All Things New

After watching the fuel light flash on and the needle descend well below “E,” my husband, Vince, and I felt great relief when we pulled our rental car into the only gas station for miles around. It was the Monday following Easter weekend, and we were taking a road trip to visit friends in California after a week of ministry in the area.

A detour through Death Valley had seemed like such a brilliant idea earlier in the day. However, once we lost phone signal, access to Google Maps, and consequently ourselves, and all of this before even reaching Death Valley, our foray into the desert was rapidly losing its allure.

Nevertheless, we pressed on down the dusty road, paying little heed to the absence of other travelers either coming or going enroute—an absence that was abruptly explained by the barrier looming before us. Ironically, Badwater Road had flooded, leaving us at a “dead end.”

Defeated, we began driving back the way we came, when suddenly we spotted a weathered trail winding away towards the valley. And so we faced a choice: should we give up and take the long way around? Or, armed with our scant resources (namely, a bag of Cheetos and no phone signal), should we veer left and risk the pot-holed, unmarked track?

Upon reflection, that day in Death Valley sums up for me what I have heard many people say about their experience of 2017. Another year in which, culturally, our fixed poles have spun dizzyingly off-kilter, leaving us to navigate without a functioning compass. Another year to shatter the illusion that we have it all under control and to shake us from the folly of expecting technological advances to save us. For some, it was a year of adventure, but not without its share of bumpy roads and flash floods. For others, it was a year of running low on fuel and wondering where we can even go to get filled up—a season of risks without foreseeable rewards, of barren landscapes, and disappointed hopes, of crushed dreams and even “dead ends.”

In his poem “A Dream Within a Dream,” the poet Edgar Allan Poe hauntingly gives voice to this aching feeling of disillusionment:

I stand amid the roar Of a surf-tormented shore, And I hold within my hand Grains of the golden sand— How few! yet how they creep Through my fingers to the deep, While I weep—while I weep! O God! Can I not grasp Them with a tighter clasp? O God! can I not save One from the pitiless wave? Is all that we see or seem But a dream within a dream?

In his lament, Poe taps into the question we all wrestle with: Is there anything of substance for us to hold on to? When most of us are uncertain as to how we even got here, what hope do we have of figuring out where we’re headed?

And yet, the Scriptures remind us that the people of God have wandered in the desert before. No matter how unfamiliar the path to us, God has not lost his way. Even when God’s people were at their bleakest moment, taken captive by their enemies and exiled from their promised land, God still called out to them to open their eyes:

"See, I am doing a new thing! Now it springs up; do you not perceive it? I am making a way in the wilderness and streams in the wasteland." (Isaiah 43:19)

We may feel like the world is slipping through our fingers, but God’s grip remains secure. As one student at the Zacharias Institute recently shared, “God’s in control. It’s his universe. You may think you’re in control, but you don’t have a universe!” And what does the One who is seated on the throne say? “Behold, I am making all things new” (Revelation 21:5).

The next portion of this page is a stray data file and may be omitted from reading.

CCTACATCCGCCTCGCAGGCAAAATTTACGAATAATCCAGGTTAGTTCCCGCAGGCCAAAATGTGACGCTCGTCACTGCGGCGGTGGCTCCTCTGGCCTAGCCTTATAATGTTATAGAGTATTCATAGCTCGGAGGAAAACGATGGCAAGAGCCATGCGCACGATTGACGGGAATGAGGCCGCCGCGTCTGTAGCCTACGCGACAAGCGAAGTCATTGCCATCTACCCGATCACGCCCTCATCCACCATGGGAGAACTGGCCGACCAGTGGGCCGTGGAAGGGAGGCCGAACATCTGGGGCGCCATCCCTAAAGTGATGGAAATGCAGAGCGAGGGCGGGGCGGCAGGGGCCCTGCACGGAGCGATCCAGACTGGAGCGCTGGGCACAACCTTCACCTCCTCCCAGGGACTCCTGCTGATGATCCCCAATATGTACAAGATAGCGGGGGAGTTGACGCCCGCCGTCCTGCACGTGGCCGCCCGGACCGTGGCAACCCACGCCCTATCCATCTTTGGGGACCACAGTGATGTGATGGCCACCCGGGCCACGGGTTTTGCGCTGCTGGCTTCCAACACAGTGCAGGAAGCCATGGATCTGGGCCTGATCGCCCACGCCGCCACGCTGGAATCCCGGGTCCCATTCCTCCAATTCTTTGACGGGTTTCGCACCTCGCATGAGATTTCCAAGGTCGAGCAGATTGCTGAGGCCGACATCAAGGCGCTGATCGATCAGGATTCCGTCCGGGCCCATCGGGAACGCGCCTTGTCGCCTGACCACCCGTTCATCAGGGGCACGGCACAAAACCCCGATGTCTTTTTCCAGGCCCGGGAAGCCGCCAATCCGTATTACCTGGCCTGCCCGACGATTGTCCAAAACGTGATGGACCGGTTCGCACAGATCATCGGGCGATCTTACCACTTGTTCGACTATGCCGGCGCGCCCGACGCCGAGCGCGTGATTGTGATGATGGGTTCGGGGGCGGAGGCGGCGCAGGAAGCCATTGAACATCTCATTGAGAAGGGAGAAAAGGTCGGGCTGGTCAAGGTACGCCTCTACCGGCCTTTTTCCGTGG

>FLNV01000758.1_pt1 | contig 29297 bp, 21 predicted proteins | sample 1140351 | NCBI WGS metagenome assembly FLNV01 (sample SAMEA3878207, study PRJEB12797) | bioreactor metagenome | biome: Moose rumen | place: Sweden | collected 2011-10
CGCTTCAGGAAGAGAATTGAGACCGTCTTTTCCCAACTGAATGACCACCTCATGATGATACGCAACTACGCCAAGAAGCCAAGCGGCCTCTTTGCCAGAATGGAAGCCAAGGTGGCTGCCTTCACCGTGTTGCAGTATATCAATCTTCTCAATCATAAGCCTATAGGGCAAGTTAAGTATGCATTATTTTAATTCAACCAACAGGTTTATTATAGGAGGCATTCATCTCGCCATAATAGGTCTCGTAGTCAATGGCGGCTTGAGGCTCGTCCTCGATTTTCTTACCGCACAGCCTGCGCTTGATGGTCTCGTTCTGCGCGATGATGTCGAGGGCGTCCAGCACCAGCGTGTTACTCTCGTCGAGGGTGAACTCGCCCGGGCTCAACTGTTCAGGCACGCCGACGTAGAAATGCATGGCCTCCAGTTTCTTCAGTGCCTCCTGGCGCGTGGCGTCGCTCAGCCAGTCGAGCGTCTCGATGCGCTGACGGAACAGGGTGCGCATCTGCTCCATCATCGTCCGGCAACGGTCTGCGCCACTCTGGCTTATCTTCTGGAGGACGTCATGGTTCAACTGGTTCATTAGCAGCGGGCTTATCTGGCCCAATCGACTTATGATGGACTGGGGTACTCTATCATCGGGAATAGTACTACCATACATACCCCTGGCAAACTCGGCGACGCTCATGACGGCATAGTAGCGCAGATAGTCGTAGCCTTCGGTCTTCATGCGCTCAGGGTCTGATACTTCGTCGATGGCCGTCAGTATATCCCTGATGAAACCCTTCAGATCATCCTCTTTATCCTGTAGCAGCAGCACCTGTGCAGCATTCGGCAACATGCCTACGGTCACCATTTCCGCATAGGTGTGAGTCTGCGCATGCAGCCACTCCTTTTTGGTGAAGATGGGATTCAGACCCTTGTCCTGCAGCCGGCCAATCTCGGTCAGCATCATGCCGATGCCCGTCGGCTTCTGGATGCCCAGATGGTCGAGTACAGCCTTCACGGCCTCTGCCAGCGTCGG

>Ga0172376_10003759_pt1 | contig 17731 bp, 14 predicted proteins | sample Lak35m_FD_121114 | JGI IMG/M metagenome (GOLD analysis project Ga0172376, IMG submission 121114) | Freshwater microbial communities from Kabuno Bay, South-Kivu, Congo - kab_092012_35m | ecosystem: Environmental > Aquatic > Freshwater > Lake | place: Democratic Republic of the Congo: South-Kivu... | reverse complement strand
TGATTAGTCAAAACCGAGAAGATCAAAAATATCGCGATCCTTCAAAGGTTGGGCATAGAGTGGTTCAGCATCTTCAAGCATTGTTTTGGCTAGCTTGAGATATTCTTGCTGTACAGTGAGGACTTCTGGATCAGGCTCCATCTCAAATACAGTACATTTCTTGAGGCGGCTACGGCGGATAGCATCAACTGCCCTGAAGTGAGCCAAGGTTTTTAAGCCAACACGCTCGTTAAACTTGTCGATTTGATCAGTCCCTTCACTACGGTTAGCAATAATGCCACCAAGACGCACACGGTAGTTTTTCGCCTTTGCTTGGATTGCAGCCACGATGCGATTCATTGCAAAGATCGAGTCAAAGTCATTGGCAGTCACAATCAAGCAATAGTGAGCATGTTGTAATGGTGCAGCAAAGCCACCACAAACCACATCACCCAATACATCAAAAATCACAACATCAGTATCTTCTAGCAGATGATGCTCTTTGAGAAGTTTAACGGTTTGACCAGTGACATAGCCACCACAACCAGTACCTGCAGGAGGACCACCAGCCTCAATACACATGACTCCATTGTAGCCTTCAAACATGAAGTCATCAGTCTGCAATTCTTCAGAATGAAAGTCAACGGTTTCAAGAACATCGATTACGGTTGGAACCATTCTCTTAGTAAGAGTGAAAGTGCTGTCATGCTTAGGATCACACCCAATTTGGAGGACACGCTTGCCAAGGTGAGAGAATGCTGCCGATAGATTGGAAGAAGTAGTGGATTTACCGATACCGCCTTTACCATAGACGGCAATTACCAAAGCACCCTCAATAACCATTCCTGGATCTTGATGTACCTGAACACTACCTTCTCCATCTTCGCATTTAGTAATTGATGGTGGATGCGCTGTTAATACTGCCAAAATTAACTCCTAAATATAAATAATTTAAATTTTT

Vince and I took the path through the valley and, potholes notwithstanding, we were so glad that we did.

You see, most of the time Death Valley is a hot, dry landscape. But every decade or so, fluctuations in temperature between the ocean and the atmosphere create an unusually warm weather phase known as El Niño. And when El Niño comes to Death Valley, the desert experiences a “superbloom”: a meadow of vibrant wildflowers sweeping across the entire valley, as far as the eye can see.

How fitting it is that El Niño, “the little boy,” refers to the Christ child; for only the coming of God into our world could draw such glorious life out of a place of death. What a perfect way to spend the Monday after Easter; for it is solely on account of the resurrection of Jesus that we find ourselves ever being made new. This is a truth that our dearly missed brother Nabeel Qureshi understood and lived by. As he said

What the resurrection means is that, if it comes to a point in your life where it seems like there is no hope, that even death is inevitable and there’s no way to escape it…. Death is not the end. There’s more. There’s hope no matter what.

This past year was a year like any other: a year of struggle and adventure, of disappointment and wonder, of being lost and found, of endings and beginnings. And yet, weaving all of it together was our astonishing God, the One who bends down to the dust and breathes into it his very own breath, the breath of life. Another year where the coming of the Christ child led people out of darkness and into the light of life.

Whatever else may come, we can look forward to another year confident that God will continue to do the same—that with God, it will indeed be another “superbloom” year. Let us turn to the One seated on the throne, the God whose words are a sure and tender promise for us to orient ourselves toward as we step out once more, for He promises, “Behold! I am making all things new” (Revelation 21:5).

Jo Vitale is Dean of Studies at the Zacharias Institute and Itinerant Speaker for RZIM.

This article appears in the 26.2 edition of our award-winning magazine, Just Thinking. Click the button below to download a PDF of this edition.

Get our free , every other week, straight to your inbox.

Your podcast has started playing below. Feel free to continue browsing the site without interrupting your podcast!